Often a source of confusion is the .cda file. On a windows computer, when you insert a RedBook Audio CD, the tracks show up as .cda files. One might assume that these are the audio files on the disc because they are the only items that show up in the explorer window. . . that would be wrong. The .cda files are merely placeholders pointing to a place on the CD that the song starts. Think of them as what windows calls a 'shortcut'.
This has to do with how audio, especially digital audio, is arranged and stored.
In the past few months, we've had several requests for masters to be sent over the internet to the manufacturing plant. DDP is the perfect format for this. Many plants will give you FTP information to send the DDP master to their facility or a login to a webpage that you can upload the file. I like this trend and recommend this for clients that have chosen replicators that accept DDP masters.
This shouldn't even be an issue, but it has become one. . . Thanks Apple. . .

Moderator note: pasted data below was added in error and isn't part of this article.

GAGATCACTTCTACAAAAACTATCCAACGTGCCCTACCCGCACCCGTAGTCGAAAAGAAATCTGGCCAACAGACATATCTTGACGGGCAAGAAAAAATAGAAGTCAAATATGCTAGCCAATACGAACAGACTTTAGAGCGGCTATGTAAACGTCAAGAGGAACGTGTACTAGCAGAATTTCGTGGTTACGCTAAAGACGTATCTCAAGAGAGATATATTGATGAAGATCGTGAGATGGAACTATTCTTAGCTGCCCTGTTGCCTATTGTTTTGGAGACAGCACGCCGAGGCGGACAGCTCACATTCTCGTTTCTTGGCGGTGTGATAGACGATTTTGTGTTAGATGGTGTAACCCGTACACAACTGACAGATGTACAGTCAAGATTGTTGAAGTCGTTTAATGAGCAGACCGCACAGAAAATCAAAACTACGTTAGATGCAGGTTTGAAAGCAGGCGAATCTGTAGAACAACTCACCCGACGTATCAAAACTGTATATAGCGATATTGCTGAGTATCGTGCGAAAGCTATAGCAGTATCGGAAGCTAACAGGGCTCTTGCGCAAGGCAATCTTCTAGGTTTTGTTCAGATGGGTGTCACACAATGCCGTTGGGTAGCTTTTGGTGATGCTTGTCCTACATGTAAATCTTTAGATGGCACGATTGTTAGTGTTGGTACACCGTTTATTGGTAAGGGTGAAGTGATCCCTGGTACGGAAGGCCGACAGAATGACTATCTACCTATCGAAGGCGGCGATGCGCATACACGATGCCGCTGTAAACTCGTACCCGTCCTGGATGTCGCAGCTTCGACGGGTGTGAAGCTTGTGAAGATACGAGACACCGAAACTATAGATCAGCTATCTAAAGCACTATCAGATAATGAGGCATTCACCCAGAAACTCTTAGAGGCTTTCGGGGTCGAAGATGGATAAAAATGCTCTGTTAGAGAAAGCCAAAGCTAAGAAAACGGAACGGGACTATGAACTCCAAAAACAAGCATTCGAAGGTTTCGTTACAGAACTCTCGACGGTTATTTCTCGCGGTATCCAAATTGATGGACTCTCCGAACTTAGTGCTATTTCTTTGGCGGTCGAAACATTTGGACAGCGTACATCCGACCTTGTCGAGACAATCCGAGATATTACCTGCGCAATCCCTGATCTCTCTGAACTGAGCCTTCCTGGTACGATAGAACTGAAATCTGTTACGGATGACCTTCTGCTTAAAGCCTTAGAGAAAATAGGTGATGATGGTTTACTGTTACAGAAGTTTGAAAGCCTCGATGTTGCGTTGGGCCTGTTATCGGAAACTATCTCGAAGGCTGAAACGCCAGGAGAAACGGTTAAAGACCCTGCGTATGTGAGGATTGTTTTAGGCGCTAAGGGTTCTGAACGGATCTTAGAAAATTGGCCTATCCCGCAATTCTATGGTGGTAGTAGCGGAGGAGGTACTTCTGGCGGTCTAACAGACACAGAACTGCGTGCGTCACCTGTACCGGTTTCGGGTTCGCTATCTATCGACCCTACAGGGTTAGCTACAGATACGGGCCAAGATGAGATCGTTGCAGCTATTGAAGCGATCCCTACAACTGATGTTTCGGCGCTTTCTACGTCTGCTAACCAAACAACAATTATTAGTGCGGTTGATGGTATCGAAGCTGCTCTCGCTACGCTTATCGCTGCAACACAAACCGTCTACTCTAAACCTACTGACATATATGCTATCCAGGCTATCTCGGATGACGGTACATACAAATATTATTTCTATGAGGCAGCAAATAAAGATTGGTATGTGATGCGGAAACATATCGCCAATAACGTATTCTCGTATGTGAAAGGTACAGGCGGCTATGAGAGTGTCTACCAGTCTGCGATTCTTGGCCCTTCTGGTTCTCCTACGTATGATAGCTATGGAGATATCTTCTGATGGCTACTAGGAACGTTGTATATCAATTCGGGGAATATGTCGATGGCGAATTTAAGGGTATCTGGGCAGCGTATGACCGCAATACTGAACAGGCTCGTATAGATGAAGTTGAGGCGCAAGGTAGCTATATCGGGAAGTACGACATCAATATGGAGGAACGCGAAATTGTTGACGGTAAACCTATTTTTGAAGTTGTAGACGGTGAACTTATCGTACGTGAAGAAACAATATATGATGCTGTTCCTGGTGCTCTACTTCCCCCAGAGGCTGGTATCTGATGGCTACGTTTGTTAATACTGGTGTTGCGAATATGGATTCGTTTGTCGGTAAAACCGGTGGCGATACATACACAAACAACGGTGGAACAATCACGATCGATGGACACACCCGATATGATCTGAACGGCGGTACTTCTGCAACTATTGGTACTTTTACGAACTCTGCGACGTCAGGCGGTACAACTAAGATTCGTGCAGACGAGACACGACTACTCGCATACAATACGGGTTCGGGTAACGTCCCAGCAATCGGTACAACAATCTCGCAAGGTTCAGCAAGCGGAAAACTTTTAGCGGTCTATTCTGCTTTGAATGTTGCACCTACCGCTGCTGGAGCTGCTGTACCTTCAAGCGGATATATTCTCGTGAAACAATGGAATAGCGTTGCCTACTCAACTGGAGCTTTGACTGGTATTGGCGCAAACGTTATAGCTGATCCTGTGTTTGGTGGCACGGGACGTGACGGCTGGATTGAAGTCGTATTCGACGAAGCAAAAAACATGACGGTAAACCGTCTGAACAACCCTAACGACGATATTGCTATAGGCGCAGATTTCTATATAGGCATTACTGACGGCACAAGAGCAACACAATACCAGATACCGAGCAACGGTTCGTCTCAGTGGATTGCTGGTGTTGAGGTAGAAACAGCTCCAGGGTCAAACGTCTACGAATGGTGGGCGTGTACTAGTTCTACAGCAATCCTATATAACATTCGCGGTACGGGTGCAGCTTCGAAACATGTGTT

Blue Book is the name given to the Enhanced Music CD or CD-Plus (a dual session yellow/red books) format. Its name comes from the series of books, also called the 'Rainbow Books' that define all compact disc formats. The first session on the disc is a red book session and can be played on any CD player. The second session is a yellowbook session. This can be any data readable by a computer. There is almost no limit to what you can add to you audio CD release.
Yellow Book is the name given to the data compact disc (a common CD-ROM) format. Its name comes from the series of books, also called the 'Rainbow Books' that define all compact disc formats. It was developed by the creator of the compact disc, Sony/Phillips, and is now one of the most common CD formats.
Red Book is the name given to the compact disc digital audio format.